What's more, `tinybig`

allows you to add multiple pre-processing functions into the data expansion function definition.
Below, we show the Taylor's expansion with both sigmoid and layer-norm as the pre-processing functions:

## Taylor's expansion with pre-processing sigmoid and layer-norm

### 4.2 Post-processing functions

Below, we will define the Taylor's expansion functions with post-processing functions.

Meanwhile, slightly different from the above manual function definition, we propose to define the function
configuration in a separate file, and load it with `tinybig`

for the expansion function instantiation.

Please save the following `expansion_function_postprocessing.yaml`

to the directory `./configs/`

that your code can access:

## Taylor's expansion with post-processing sigmoid and layer-norm

```
{'data_transformation_configs': {'data_transformation_class': 'tinybig.expansion.taylor_expansion', 'data_transformation_parameters': {'name': 'taylor_expansion_with_preprocessing', 'd': 2, 'postprocess_function_configs': [{'function_class': 'torch.nn.Sigmoid'}, {'function_class': 'torch.nn.LayerNorm', 'function_parameters': {'normalized_shape': 12}}]}}}
tensor([[1., 2., 3.]]) tensor([[-1.9707, -0.3362, 0.4473, -1.9707, -0.3362, 0.4473, -0.3362, 0.7686,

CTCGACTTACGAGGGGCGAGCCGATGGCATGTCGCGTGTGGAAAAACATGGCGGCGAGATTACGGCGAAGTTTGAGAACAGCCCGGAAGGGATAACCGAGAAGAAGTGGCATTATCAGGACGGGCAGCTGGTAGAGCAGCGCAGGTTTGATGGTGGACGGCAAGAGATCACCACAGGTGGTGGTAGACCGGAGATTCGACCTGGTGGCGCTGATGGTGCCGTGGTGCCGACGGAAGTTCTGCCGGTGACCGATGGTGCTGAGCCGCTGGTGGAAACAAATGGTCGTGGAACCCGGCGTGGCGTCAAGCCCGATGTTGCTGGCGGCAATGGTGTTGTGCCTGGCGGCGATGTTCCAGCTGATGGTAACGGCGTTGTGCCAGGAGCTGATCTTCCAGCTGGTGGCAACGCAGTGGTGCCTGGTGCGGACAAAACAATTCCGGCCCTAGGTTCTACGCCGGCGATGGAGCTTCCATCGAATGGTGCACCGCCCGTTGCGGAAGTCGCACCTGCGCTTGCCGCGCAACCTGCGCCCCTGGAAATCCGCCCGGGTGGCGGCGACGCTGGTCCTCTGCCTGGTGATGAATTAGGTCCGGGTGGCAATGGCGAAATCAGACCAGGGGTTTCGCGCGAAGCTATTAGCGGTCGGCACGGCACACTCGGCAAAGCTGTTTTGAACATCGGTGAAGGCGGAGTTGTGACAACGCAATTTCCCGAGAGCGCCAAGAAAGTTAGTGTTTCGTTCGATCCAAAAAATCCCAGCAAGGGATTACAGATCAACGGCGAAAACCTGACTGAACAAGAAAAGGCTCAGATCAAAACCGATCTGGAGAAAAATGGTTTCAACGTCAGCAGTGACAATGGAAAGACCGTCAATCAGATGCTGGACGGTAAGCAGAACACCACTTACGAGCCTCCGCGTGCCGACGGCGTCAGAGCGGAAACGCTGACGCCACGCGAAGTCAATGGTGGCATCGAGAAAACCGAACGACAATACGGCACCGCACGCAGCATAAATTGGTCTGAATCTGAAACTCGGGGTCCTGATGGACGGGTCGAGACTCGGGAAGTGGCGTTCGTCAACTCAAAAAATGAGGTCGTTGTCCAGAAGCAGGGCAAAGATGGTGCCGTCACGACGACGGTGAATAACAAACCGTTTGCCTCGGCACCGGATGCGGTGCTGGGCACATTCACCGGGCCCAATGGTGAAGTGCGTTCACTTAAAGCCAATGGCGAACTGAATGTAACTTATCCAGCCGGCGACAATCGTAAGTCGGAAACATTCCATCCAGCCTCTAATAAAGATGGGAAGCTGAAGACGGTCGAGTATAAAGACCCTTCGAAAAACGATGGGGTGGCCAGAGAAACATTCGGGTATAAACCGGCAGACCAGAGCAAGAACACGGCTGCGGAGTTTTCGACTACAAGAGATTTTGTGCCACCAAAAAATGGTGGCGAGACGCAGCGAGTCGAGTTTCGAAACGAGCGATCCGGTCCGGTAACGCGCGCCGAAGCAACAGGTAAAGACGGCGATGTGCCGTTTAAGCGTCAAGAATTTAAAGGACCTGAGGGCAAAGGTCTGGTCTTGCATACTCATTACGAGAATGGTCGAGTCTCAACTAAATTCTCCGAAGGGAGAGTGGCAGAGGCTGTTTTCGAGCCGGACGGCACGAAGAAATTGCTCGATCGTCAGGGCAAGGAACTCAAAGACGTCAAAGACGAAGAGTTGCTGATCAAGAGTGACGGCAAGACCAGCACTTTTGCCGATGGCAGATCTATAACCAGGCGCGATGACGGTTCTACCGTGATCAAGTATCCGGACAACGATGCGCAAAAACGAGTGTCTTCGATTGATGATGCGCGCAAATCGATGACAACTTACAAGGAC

0.9380, 0.4473, 0.9380, 0.9636]],
grad_fn=<NativeLayerNormBackward0>)
```

Careful readers may have already noticed that the `normalized_shape`

parameters of the `layer-norm`

function in the
pre-processing and post-processing function lists are different, since they are applied to the input and output vectors
of the expansion functions, respectively. Also, as the parameter `d`

of Taylor's expansion function changes, the
`normalized_shape`

of `layer-norm`

as the post-processing function may also need to be adjusted accordingly as well.

`torch.nn.LayerNorm`

vs `torch.nn.functional.layer_norm`

vs function string name '`layer_norm`

'

Current `tinybig`

allows you to define these function in different forms, like "`torch.nn.LayerNorm`

, `torch.nn.functional.layer_norm`

,
and even just as function string name `"layer_norm"`

(which is used in the previous Quickstart tutorial).

All the pre- and post-processing functions (as well as the output-processing and activation functions to be introduced later)
are all handled by `tinybig.util.process_function_list`

, `tinybig.util.func_x`

and `tinybig.util.str_func_x`

.

We recommend you to define these functions as objects, like `torch.nn.LayerNorm`

together with the parameters as shown above,
which will be first instantiated by `tinybig.util.process_function_list`

into callable objects, and then executed by
`tinybig.util.func_x`

, without entering `tinybig.util.str_func_x`